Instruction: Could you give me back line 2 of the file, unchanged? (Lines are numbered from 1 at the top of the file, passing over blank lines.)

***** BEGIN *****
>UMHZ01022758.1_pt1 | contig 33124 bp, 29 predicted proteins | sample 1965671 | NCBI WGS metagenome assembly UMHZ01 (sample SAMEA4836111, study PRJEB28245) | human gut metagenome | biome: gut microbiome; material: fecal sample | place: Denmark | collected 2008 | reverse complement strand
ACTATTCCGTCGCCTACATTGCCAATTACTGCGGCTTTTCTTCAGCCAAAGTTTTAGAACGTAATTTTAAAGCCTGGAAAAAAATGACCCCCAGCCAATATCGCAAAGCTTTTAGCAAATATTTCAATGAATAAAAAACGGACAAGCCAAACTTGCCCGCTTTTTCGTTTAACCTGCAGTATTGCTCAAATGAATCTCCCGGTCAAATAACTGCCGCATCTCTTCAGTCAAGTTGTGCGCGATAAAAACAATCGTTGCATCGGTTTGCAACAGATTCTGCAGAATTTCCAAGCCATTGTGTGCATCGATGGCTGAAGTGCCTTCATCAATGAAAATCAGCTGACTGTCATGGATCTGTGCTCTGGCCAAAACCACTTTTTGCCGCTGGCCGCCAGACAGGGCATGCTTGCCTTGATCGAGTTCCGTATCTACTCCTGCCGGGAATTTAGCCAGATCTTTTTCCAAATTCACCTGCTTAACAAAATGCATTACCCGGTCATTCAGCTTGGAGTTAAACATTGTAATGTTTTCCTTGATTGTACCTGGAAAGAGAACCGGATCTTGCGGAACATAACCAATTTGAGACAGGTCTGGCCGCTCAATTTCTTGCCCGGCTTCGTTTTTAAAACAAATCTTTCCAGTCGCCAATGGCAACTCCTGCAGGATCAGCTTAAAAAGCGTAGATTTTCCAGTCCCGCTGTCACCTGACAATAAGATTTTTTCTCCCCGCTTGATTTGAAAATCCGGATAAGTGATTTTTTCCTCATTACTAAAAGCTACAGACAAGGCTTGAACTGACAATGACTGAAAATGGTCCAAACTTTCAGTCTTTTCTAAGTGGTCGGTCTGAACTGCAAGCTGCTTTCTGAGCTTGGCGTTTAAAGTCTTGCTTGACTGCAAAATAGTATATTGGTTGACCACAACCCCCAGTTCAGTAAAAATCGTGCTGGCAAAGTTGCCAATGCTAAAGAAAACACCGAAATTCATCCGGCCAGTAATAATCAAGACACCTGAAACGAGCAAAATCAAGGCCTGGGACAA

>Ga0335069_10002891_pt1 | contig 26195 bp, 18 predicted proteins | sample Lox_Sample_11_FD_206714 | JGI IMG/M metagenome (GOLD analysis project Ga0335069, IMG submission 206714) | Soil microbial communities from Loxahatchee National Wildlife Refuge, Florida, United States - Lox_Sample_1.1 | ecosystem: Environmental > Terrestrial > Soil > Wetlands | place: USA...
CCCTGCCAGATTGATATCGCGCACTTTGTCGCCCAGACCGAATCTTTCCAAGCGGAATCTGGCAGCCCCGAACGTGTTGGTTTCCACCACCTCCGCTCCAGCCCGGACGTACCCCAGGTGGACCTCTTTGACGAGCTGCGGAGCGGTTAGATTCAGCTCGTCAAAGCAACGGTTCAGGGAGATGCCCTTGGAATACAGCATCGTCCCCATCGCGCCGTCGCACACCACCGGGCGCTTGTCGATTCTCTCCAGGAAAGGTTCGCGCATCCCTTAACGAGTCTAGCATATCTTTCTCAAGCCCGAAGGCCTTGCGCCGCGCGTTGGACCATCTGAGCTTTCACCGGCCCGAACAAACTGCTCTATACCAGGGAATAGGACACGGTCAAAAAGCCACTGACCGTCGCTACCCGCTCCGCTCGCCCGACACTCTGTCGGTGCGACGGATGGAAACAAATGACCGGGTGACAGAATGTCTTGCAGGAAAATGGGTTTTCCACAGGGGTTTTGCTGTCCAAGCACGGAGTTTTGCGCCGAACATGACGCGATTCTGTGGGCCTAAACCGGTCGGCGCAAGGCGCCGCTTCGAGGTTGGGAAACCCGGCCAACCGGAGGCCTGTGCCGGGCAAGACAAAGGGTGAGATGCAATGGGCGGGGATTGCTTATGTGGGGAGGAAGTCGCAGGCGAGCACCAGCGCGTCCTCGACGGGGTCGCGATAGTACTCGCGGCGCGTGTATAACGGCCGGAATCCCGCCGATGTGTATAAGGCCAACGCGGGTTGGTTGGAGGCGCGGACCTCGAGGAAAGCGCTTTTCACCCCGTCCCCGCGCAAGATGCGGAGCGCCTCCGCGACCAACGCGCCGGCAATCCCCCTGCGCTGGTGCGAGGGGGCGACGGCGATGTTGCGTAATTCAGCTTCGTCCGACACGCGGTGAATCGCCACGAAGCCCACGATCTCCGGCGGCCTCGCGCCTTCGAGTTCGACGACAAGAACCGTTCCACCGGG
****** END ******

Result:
ACTATTCCGTCGCCTACATTGCCAATTACTGCGGCTTTTCTTCAGCCAAAGTTTTAGAACGTAATTTTAAAGCCTGGAAAAAAATGACCCCCAGCCAATATCGCAAAGCTTTTAGCAAATATTTCAATGAATAAAAAACGGACAAGCCAAACTTGCCCGCTTTTTCGTTTAACCTGCAGTATTGCTCAAATGAATCTCCCGGTCAAATAACTGCCGCATCTCTTCAGTCAAGTTGTGCGCGATAAAAACAATCGTTGCATCGGTTTGCAACAGATTCTGCAGAATTTCCAAGCCATTGTGTGCATCGATGGCTGAAGTGCCTTCATCAATGAAAATCAGCTGACTGTCATGGATCTGTGCTCTGGCCAAAACCACTTTTTGCCGCTGGCCGCCAGACAGGGCATGCTTGCCTTGATCGAGTTCCGTATCTACTCCTGCCGGGAATTTAGCCAGATCTTTTTCCAAATTCACCTGCTTAACAAAATGCATTACCCGGTCATTCAGCTTGGAGTTAAACATTGTAATGTTTTCCTTGATTGTACCTGGAAAGAGAACCGGATCTTGCGGAACATAACCAATTTGAGACAGGTCTGGCCGCTCAATTTCTTGCCCGGCTTCGTTTTTAAAACAAATCTTTCCAGTCGCCAATGGCAACTCCTGCAGGATCAGCTTAAAAAGCGTAGATTTTCCAGTCCCGCTGTCACCTGACAATAAGATTTTTTCTCCCCGCTTGATTTGAAAATCCGGATAAGTGATTTTTTCCTCATTACTAAAAGCTACAGACAAGGCTTGAACTGACAATGACTGAAAATGGTCCAAACTTTCAGTCTTTTCTAAGTGGTCGGTCTGAACTGCAAGCTGCTTTCTGAGCTTGGCGTTTAAAGTCTTGCTTGACTGCAAAATAGTATATTGGTTGACCACAACCCCCAGTTCAGTAAAAATCGTGCTGGCAAAGTTGCCAATGCTAAAGAAAACACCGAAATTCATCCGGCCAGTAATAATCAAGACACCTGAAACGAGCAAAATCAAGGCCTGGGACAA